FILM / On Video

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The Independent Culture

BHAJI ON THE BEACH (First Independent 15 97mins) Don't expect abrasiveness from the usually prickly writer Meera Syal. She crams soapy themes into her tale of Asian women on a liberating day-trip to Blackpool and affords them all an equally cursory roasting. The spirited cast struggle against cliched longueurs, while a vapid sitcom sensibility culminates in a 'hilarious' encounter with some male strippers and the 'saucy' unveiling of a cake shaped like breasts.

MAC (Entertainment in Video 18 113mins) John Turturro stars in his directorial debut as one of three brothers launching a New York building firm. In Turturro's yearnings for a time 'when jobs were life' lie echoes of Odets, but only the briefest of moments plague the memory - Mac's first sale, for example, as he gently tells the buyers of the house he has built, 'Take care of it.' A generous cast and an earthy, Steinbeck-like physicality are the movie's assets, lachrymose leanings and a rambling structure its follies.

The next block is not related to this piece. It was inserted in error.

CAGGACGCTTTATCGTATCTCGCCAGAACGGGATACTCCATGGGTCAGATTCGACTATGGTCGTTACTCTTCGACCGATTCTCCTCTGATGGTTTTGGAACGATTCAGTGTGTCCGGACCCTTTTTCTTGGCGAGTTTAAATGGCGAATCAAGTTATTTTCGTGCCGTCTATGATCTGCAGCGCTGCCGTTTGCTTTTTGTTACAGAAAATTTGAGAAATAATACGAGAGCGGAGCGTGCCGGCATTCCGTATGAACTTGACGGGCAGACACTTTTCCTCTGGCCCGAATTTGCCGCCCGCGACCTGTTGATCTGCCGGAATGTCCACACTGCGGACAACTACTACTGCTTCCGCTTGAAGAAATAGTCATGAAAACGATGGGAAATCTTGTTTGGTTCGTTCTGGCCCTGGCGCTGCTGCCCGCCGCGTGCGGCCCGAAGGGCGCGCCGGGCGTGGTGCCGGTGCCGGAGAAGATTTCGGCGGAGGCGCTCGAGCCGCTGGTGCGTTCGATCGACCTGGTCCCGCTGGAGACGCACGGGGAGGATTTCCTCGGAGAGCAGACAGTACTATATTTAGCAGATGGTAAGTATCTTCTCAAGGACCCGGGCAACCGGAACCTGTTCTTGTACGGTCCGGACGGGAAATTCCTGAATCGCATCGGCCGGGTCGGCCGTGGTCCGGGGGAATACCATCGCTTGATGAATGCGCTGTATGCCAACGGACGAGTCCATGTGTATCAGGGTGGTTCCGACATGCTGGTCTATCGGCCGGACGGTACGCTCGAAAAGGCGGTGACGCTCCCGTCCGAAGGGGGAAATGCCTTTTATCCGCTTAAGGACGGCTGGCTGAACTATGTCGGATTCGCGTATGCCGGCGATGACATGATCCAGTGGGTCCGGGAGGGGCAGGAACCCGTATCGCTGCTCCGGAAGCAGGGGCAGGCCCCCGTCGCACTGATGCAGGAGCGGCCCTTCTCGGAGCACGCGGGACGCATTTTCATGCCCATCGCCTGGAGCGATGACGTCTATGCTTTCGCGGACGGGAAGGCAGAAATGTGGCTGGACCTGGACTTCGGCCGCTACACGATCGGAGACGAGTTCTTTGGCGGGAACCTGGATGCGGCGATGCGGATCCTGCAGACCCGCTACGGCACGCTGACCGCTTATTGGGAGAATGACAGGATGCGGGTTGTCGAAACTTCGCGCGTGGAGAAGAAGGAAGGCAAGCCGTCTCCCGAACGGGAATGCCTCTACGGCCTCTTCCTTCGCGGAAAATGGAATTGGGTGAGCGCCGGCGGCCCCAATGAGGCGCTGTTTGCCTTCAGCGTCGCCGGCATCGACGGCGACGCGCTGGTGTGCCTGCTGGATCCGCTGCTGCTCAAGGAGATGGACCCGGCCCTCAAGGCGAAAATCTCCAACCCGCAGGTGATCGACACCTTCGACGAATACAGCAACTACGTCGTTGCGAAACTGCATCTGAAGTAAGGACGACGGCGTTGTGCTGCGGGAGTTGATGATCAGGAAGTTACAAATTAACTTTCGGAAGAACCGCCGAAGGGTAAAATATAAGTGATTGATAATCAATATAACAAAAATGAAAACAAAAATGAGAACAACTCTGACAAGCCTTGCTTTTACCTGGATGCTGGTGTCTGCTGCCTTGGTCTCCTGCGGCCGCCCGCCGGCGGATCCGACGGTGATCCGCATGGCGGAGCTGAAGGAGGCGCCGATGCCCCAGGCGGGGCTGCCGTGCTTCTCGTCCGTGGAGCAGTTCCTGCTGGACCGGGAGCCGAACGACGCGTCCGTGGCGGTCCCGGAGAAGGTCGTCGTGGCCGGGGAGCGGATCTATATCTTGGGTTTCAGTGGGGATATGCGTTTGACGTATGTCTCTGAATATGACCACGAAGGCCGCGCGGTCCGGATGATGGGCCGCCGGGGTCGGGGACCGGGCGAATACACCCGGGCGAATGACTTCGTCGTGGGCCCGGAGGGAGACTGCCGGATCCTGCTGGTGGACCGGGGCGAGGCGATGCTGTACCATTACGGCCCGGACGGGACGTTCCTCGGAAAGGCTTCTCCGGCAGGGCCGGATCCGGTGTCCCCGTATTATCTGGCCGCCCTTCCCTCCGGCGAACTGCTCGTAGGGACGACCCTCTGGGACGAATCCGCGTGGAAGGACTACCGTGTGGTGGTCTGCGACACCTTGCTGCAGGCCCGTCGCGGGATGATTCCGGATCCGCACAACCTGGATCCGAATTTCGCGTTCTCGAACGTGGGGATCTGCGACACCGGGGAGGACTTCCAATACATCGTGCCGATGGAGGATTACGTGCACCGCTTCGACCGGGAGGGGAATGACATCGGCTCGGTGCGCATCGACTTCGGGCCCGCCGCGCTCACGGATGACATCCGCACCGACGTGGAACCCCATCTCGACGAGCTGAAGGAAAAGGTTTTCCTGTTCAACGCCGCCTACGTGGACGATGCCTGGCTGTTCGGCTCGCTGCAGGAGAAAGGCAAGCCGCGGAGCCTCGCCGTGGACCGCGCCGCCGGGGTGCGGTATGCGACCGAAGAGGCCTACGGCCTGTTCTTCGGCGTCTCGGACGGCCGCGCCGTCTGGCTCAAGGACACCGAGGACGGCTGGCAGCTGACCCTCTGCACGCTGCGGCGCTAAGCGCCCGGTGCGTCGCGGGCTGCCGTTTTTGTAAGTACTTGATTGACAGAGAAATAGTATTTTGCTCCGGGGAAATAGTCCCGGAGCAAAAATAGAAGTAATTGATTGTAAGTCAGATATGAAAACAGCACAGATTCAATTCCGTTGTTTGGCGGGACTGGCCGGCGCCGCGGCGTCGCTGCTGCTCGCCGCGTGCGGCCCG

MALICE (Polygram 15 103mins) Despite lines worthy of the Zuckers - 'I just beat the shit out of a seriously disturbed serial rapist' - this chugs along neatly, propelled by a McGuffin binding blissfully wedded Nicole Kidman and Bill Pullman with a vaguely sinister surgeon (Alec Baldwin). A flurry of twists, however, sends matters cuckoo, dispensing with all semblance of reality and winding toward a joky denouement. Casting Nicole Kidman as a femme fatale was foolhardy: she's not Barbara Stanwyck, and this isn't Double Indemnity, not by a long chalk.


THE GETAWAY (Warner 18 117mins) Sam Peckinpah's 1972 thriller is ostensibly the tale of Steve McQueen and Ali MacGraw on the hoof with cash from a bank-job. There are vitriolic affronts on male sexuality, though. McQueen is troubled by the infidelity MacGraw indulged in to secure his parole; meanwhile, a sub-plot has a man forced to watch his wife willingly bed their boorish captor. Despite passing thrills, a mortuary chill lingers: Jim Thompson's characters (adapted by Walter Hill) are figures of stone stirred by lust and money alone. pounds 10.99

SOUTH CENTRAL L A (Warner 15 94mins) This 'hoods in the 'hood' yarn takes as its crux ex-gang member Bobby's efforts to steer his young son straight. Early passages see the bug-eyed toddler batted between a drug binge, a police cell, and the arms of a detective badgering his father. But eliciting sympathy with shots of young, forlorn faces is a disingenuous trick. At least Boyz N the Hood and Strapped came armoured in granite visuals. No attempt is made to disguise the buffed issue-of-the-week heart pounding inside South Central L A's tin shell. pounds 10.99